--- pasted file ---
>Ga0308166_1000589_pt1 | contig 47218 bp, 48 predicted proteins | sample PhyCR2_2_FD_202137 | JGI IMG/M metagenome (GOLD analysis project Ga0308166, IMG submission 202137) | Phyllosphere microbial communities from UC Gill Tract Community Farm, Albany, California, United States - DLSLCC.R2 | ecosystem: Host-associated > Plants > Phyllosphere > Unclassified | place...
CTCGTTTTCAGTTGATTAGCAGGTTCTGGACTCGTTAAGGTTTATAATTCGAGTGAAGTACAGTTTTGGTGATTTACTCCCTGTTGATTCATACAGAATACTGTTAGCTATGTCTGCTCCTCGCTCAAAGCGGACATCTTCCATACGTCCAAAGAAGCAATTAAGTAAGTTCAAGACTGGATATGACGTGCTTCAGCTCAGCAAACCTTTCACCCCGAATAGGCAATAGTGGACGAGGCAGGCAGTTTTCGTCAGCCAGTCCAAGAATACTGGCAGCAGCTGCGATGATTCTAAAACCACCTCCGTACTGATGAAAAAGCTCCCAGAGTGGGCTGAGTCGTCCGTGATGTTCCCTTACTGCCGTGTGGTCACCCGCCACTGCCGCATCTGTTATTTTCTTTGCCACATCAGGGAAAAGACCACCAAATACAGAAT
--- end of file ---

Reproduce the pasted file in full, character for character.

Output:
>Ga0308166_1000589_pt1 | contig 47218 bp, 48 predicted proteins | sample PhyCR2_2_FD_202137 | JGI IMG/M metagenome (GOLD analysis project Ga0308166, IMG submission 202137) | Phyllosphere microbial communities from UC Gill Tract Community Farm, Albany, California, United States - DLSLCC.R2 | ecosystem: Host-associated > Plants > Phyllosphere > Unclassified | place...
CTCGTTTTCAGTTGATTAGCAGGTTCTGGACTCGTTAAGGTTTATAATTCGAGTGAAGTACAGTTTTGGTGATTTACTCCCTGTTGATTCATACAGAATACTGTTAGCTATGTCTGCTCCTCGCTCAAAGCGGACATCTTCCATACGTCCAAAGAAGCAATTAAGTAAGTTCAAGACTGGATATGACGTGCTTCAGCTCAGCAAACCTTTCACCCCGAATAGGCAATAGTGGACGAGGCAGGCAGTTTTCGTCAGCCAGTCCAAGAATACTGGCAGCAGCTGCGATGATTCTAAAACCACCTCCGTACTGATGAAAAAGCTCCCAGAGTGGGCTGAGTCGTCCGTGATGTTCCCTTACTGCCGTGTGGTCACCCGCCACTGCCGCATCTGTTATTTTCTTTGCCACATCAGGGAAAAGACCACCAAATACAGAAT